School of Ants project shows citizen scientist data is up to snuff

By on August 1, 2014
Fire ant (Credit: Rick Hagerty, via Flickr)

Fire ant (Credit: Rick Hagerty, via Flickr)

When it comes to ants, myrmecologists know the best techniques to capture them. To draw them in, cookies are used as bait. But not just any cookie will do. It has to be a pecan sandie.

“There’s a historical reason. Pecan sandies have been used for a long time in myrmecology (the study of ants),” said Andrea Lucky, assistant research scientist in the department of entomology and nematology at the University of Florida. The common shortbread cookie is essentially the perfect food to attract them because it hits all of what ants might be needing in their diet at a given time: protein, fat, salt or sugar. Lucky has seen a lot of pecan sandies in her time.

“One of these days, I should get in touch with the Keebler company to see if they’ll sponsor a student,” said Lucky.

The little cookies played a major role in a massive citizen science effort that Lucky and colleague Amy Savage of N.C. State University helped oversee called School of Ants. Working alongside researchers from their schools and Italy’s University of Parma, they documented ant populations across the U.S. while dispelling a misconception that data gathered by citizen scientists isn’t as good as those collected by professional ones.

Lucky and Robert Dunn, an associate professor at N.C. State, developed blueprints for ant-catching kits and made them available on the project’s website. Each kit used pecan sandies, a few pieces of paper and Ziploc bags. While ants gorged themselves on the cookies, typically resting on top of the paper, volunteer scientists put the whole thing into a bag, froze it and then sent it to researchers for analysis.

Using School of Ants kits to collect specimens (Credit: Lauren Nichols)

Using School of Ants kits to collect specimens (Credit: Lauren Nichols)

At labs in Florida and North Carolina, scientists checked the ants and logged their findings in an effort to map the distribution of ants in the United States. From July 2011 to December 2012, ants from 500 unique sites across the country were studied. And there wasn’t a lack of willing participants.

“When we first got our website up and running, we didn’t know if people would do it,” said Lucky. “But in the first two weeks, we got 10,000 requests to participate.” The team had to go back to the drawing board to accommodate so much interest, Lucky says, but it was encouraging to see that people weren’t deterred by the prospect of building their own kits.

The other big issue their work attempted to address was making sure data collected by citizen scientists was as trustworthy as those collected by the pros.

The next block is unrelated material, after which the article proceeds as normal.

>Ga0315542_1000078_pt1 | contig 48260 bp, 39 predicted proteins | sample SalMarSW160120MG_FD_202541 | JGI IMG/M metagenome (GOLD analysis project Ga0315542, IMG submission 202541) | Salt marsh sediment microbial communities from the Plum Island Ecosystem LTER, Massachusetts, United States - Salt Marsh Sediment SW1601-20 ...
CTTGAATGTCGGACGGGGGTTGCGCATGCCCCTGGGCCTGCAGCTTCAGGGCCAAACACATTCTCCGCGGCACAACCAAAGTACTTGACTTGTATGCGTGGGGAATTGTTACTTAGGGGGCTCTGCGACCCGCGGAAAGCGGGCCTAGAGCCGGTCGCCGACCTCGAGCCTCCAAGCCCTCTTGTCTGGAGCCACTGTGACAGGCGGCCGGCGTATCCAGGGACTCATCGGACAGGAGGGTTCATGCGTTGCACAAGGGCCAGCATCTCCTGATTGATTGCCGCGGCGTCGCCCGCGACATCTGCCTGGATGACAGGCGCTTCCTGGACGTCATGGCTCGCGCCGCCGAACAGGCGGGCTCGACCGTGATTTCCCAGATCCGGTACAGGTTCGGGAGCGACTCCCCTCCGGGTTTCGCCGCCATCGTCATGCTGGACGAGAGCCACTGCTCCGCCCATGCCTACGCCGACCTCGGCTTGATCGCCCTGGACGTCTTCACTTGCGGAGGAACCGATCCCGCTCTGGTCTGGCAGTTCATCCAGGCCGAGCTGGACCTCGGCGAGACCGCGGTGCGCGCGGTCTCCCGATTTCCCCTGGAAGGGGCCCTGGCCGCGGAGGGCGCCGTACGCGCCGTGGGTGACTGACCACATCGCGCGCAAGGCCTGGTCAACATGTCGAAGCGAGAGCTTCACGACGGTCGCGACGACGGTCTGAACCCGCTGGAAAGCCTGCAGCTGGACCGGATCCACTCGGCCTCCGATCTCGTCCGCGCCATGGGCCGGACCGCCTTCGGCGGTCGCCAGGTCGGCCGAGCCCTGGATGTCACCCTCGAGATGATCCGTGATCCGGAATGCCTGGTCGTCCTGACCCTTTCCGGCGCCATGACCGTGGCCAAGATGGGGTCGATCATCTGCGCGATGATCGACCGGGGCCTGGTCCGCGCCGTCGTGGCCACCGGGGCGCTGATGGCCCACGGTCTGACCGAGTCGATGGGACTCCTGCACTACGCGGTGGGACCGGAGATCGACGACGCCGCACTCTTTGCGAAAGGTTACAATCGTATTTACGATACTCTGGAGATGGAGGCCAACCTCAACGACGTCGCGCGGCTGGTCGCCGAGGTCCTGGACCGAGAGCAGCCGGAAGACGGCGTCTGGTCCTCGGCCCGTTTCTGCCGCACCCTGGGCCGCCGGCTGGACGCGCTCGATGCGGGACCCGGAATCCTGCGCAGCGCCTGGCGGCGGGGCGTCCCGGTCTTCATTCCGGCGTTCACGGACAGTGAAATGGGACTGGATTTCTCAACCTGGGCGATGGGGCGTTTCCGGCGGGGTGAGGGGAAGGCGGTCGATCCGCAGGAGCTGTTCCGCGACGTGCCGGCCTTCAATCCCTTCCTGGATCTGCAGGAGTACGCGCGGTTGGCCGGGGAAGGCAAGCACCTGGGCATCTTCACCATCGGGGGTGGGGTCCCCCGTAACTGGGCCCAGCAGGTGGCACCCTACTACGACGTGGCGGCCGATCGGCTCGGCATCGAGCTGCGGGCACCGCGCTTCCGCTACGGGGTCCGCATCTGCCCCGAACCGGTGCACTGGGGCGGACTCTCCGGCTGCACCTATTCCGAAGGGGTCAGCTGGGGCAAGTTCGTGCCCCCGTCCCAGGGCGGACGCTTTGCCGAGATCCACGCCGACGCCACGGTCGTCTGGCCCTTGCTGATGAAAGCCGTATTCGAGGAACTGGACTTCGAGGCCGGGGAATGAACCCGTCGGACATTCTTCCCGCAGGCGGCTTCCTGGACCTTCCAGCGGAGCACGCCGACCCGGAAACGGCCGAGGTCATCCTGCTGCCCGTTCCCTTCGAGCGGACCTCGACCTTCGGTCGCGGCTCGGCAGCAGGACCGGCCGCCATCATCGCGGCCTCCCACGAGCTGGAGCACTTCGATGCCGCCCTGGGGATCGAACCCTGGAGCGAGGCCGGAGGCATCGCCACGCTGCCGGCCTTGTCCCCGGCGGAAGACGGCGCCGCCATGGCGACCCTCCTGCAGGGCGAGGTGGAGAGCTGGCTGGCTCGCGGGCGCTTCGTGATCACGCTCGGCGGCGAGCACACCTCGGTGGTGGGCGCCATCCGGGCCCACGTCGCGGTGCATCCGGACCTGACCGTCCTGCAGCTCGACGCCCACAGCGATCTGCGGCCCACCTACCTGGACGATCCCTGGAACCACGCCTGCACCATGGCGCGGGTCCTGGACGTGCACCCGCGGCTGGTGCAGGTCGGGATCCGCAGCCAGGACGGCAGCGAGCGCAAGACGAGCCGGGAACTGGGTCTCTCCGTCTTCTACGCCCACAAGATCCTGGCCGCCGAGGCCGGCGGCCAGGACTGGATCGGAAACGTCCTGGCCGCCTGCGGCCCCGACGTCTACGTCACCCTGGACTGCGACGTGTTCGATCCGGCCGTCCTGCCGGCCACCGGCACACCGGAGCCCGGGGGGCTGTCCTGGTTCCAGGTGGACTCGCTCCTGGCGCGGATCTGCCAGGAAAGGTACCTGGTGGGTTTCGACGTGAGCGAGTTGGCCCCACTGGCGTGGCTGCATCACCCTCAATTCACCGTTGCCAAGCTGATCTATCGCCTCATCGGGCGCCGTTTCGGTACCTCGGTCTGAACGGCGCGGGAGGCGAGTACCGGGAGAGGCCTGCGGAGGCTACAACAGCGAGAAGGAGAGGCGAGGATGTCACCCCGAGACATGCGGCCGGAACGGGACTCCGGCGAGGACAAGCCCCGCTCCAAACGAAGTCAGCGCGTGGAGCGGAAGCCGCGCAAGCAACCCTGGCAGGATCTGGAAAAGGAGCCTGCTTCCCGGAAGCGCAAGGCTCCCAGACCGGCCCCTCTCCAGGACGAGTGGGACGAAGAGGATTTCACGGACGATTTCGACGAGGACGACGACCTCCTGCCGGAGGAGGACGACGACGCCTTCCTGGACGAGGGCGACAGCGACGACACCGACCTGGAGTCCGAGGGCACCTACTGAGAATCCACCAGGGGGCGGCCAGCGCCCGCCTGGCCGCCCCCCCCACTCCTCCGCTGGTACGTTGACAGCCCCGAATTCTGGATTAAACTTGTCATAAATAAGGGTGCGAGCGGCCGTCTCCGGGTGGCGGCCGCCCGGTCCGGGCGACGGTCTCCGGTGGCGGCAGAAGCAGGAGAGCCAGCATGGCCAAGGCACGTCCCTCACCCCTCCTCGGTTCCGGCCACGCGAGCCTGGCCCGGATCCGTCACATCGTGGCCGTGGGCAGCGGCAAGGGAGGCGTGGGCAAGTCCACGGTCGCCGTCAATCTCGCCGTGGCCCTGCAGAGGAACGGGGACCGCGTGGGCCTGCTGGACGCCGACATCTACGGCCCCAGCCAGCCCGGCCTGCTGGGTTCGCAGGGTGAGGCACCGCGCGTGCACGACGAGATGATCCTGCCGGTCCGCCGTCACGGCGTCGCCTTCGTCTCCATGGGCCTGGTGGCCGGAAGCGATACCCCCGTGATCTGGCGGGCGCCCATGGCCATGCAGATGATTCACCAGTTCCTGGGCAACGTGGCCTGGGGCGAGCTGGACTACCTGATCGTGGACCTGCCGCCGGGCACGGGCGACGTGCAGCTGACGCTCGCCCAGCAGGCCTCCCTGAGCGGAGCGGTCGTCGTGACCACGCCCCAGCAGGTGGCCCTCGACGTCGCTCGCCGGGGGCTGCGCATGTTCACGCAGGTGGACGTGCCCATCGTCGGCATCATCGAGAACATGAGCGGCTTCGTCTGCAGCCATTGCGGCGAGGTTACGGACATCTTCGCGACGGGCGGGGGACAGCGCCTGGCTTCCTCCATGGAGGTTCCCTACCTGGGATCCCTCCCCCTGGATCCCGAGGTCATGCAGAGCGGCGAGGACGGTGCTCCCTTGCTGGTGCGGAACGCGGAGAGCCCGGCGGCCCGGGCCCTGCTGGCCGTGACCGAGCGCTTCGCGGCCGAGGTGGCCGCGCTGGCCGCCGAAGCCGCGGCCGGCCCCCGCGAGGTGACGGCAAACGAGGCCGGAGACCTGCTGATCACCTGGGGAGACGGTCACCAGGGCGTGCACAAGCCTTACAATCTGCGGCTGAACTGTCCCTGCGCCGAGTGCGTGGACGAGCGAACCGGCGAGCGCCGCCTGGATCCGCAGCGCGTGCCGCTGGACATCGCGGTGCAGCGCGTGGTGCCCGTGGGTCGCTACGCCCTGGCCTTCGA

“We wanted to make a case to the scientific community that this way of doing science was really valuable,” said Savage, a postdoctoral scholar in biological sciences at N.C. State University. So they set up a comparison between data collected by School of Ants volunteers and those gathered by a group of undergraduate students. Each group used the same methods and collected data at the same time. “When we compared the results, it was one of the best correlations I’ve ever seen,” said Savage. The mathematical correlation was nearly perfect.

“The reality is that we didn’t find any difference,” said Lucky. “People are smart collaborators and they can be integrated into programs if you’re thoughtful in how they participate.”

The kits use pecan sandies to attract ants (Credit: Lauren Nichols)

The kits use pecan sandies to attract ants (Credit: Lauren Nichols)

Those smart collaborators helped researchers find exotic and novel ant species from coast to coast. A group of schoolchildren at a camp in North Carolina found a species of ant there that is only known to exist in parts of northern Florida. Likewise, an exotic Asian needle ant, which typically lives in parts of North Carolina, was found all the way across the country in Washington state.

Those kinds of discoveries are incredibly valuable from a management perspective, says Savage. Oftentimes, it’s not until a population of invasive ants has exploded that control measures begin. At that point, non-target species can also be affected by the treatments, sometimes in negative ways. By starting control measures sooner, it may be possible to avoid some of those negative consequences.

All of the discoveries have been posted online, and the ongoing project wouldn’t have been workable without the world wide web.

“There are easy ways for people to access information,” said Lucky. “We’re pretty encouraged to see citizen science coming into full flower right now.”

Top image: Fire ant (Credit: Rick Hagerty, via Flickr)

Leave a Reply

Your email address will not be published. Required fields are marked *